I walked out of the hospital after a busy day. From the hilltop overlooking the Potomac toward Virginia the sky lay like a landscape on the tops of the trees. It was that time of the evening when the light balances the dark. Long past sunset the crescent moon was a solid ball of gray cupped in a hand of bright flesh. It caught me and I stopped to look at it for a moment and take a big breath. The waning of the light and the mystery of the visible/invisible moon made me think of how we were slipping from one life into another.
After having returned home from our long journey, it has taken some time to get used to the now unfamiliar routine of things. Work, home, family, friends, and church, pets, houseplants, mail and dishes were all things we left behind when we went away. Now they are once again a part of our everyday existence. The things closest to our hearts and our everyday life were for a time far away from us. We ventured away from our home, our center, our life, creating a new one as we went. The time and energy we had focused on mundane tasks like opening the mail and washing dishes we spent on new tasks. Daily questions like, "What should we have for dinner?" changed to "What will happen today?" The first question presumed so much - a routine and a familiarity unnoticed until we left it. The answer to, "What will happen today?" depended on the time, the place, and our purpose in being where we were at the time. Dinner in Africa was cooked by the wonderful Matron Nancy and was brought to us, a surprise every day much like the rest of our visit there. Returning to England from the raw newness of Ghana, we were grateful when our friends fed us because it felt like Thanksgiving dinner every time - familiar, comfortable, and delicious. We rented a flat for some periods and so the dinner question like the place we stayed became familiar, the only new thing was locating the local grocery store. For the rest of the trip, we ate by a combination of necessity, chance and planning, following tips from waiters, fellow travelers, hotel owners and guide books with the inevitable failures and occasional memorable successes.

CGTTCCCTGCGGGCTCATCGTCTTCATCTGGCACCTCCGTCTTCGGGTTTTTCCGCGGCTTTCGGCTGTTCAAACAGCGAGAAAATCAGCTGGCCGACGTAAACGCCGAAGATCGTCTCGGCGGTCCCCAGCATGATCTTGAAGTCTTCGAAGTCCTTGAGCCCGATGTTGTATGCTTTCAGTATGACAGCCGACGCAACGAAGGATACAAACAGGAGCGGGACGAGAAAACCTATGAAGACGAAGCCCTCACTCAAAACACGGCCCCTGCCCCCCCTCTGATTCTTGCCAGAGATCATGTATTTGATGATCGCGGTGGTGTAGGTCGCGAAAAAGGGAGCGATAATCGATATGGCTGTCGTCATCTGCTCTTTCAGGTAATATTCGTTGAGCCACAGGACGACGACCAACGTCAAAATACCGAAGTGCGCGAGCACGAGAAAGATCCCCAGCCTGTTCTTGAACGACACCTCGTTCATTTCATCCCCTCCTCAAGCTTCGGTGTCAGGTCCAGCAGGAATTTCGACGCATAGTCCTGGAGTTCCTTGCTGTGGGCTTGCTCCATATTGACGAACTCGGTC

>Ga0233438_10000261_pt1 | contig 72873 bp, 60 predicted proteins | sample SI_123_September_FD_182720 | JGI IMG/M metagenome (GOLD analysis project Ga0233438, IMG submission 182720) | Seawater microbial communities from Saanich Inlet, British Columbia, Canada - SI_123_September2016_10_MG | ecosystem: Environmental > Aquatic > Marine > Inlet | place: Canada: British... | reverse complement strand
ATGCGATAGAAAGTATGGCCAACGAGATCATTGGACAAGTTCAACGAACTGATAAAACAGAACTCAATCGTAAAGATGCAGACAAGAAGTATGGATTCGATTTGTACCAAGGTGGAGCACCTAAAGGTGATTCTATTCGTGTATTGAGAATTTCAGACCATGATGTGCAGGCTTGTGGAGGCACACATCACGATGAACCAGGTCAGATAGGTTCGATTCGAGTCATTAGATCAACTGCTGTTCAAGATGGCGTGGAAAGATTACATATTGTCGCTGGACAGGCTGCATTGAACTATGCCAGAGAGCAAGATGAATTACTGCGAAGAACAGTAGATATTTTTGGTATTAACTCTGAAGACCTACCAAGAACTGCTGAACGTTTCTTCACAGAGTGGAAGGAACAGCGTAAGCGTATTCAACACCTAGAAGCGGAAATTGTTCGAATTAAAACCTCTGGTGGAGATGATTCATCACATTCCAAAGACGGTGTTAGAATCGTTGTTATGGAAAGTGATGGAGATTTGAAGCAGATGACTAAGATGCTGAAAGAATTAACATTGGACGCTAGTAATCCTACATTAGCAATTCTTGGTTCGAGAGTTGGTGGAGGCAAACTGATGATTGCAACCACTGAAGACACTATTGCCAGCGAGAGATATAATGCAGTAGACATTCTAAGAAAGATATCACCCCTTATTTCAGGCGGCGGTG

Daily life was dictated by our ever-changing circumstances. The heat or the cold, the room three stories up or the one on the ground floor, a place with a kitchen or a place with no refrigerator, a car or no car - all of these strongly influenced what we did and how we did it. It changed our life of habit to a life of infinite variety that demanded constant attention and adaptation. In the end we longed for sameness and habit, returning to the same Kofte shop in Istanbul 3 times just because it was familiar. The waiters knew us and laughed when they saw us coming, ushering us to a white marble table where we ordered the same simple thing every time - Kofte, white bean salad, and Ayran, a drink like buttermilk.
Doing things differently every day for 4+ months shed new light on the life we had left behind. We began to wonder, "Why, in fact, do we do things the same way every day, anyway?" Coming back, I am afraid I will forget important things and not act on perceptions that we had. I worry that the lessons we learned on sabbatical will be overshadowed by the demands of the life to which we return. Then I realize we can't un-see things truly seen or un-learn them if we truly learned them. We did not really leave a life behind but took our life with us in a new direction. And even if memories fade, like the moon at the balance of day and night, there will be times in the lulls between things when we can remember clearly. And then there are all the pictures....